Finally, the ever-perceptive missdcox commented recently in her blog about teaching addiction – the way in which school consumes people’s entire lives, such that they feel any time not spent on school work is somehow a mark of deficiency on their part. She is all too right: it seems that many teachers just don’t know how to switch off.
The common theme between the above anecdotes is ‘trying too hard’. In each case, the aim is sound: to provide children with the best education that we can. But they all make the same mistake of assuming that the way to do this is to increase the pressure and manage the process ever more closely. They assume a direct relationship between inputs and outputs, and this is the fundamental flaw of managerial culture.
Instead, we need to accept that much of what happens in this world is not directly controllable; that much of what we want is at best a desirable by-product of our actions, and that aiming directly at often-intangible aspirations may simply result in failure. It’s not surprising that accountable managers don’t get this – when you are responsible, the thought of letting go must be petrifying. But we need to learn how to do it.
The reason I am no longer in favour of teaching happiness is that you simply cannot teach (read ’manage’) it. The responsibility for finding happiness lies ultimately with each and every one of us. While this is not to say that one cannot study happiness in an academic sense, this is not the same as achieving it, and identifying happiness-causing factors may simply make people go chasing them in the same way that they chase wealth. And just as with wealth, happiness can only be achieved as a by-product of other, more productive activities. We would be much better simply creating happy schools than teaching happiness – it is an ethos, not a subject. And to do this, we may need to let go of many of the things we do that create unhappiness, whether for staff or pupils. After all, the two are linked.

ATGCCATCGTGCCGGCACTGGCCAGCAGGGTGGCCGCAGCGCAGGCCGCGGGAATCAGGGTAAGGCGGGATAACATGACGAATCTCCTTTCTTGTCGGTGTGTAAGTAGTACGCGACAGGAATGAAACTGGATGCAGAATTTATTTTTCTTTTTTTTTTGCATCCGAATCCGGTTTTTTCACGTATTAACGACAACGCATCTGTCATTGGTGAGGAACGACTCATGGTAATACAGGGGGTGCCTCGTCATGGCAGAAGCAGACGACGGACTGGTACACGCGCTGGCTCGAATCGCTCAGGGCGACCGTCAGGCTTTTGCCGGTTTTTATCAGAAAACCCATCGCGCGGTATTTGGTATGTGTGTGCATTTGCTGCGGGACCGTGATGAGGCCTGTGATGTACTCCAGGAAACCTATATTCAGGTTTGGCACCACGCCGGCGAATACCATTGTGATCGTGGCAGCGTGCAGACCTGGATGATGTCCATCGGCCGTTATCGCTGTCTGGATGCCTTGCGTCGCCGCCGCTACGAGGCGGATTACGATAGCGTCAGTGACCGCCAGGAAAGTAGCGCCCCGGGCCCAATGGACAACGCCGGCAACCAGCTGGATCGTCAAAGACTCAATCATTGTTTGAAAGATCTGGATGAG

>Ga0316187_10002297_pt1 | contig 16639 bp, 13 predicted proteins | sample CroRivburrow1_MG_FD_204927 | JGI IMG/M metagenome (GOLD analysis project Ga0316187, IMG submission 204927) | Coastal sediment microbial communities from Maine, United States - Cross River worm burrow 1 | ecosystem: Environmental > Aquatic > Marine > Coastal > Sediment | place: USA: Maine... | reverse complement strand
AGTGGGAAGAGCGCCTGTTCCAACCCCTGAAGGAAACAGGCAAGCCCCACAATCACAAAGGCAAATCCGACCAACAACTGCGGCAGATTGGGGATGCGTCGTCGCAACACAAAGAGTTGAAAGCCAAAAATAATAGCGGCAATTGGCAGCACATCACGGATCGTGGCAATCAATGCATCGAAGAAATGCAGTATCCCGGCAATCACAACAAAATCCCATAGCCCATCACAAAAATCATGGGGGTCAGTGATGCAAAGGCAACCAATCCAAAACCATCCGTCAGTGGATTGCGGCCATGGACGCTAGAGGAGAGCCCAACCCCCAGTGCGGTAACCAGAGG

This is also the flaw with the Growth Mindset: again, it cannot be taught – it is another thing that needs to be in the atmosphere, part of the ethos, and actively foisting it on people (as Tomsett was also intending to do) may again be counter-productive. In order to achieve both happiness and a growth mindset, we need to let go, and stop trying too hard to achieve them. Give them space, create a wholesome ethos – and they will happen.
This is the reason that Tony Little is correct too: excessive exam-emphasis is counter productive. Cultivating wide educational experiences does not come at the expense of rigour: it encourages it, but the DfE’s exam accountability has an indirect effect. Again it is a matter of ethos – a quality that might be said to be the most oblique, indirect educational variable of all. Over-pressurised, discontented teachers will pass those feelings onto children; exam-factory lessons will not cultivate a love of learning. We need to let go and allow school communities to breathe.
And it is why missdcox speaks such good sense when she worries about teachers who are addicted to their job. It is one thing to be conscientious and another never to know when to stop. It will not do their work any good never to have a break. They too need to let go.
It is also why my posts have become fewer over the holiday, and why I have decided not to take Old Andrew’s advice to start tweeting (yes, I was the unknown guy at the Brick Lane curry…). I hope my ideas are useful to people, but I need to let go too – and I do not wish to become a slave to edu-Twitter. If you like my ideas, please follow them up – and spread the word!
If you have not read Obliquity, I strongly recommend that you do.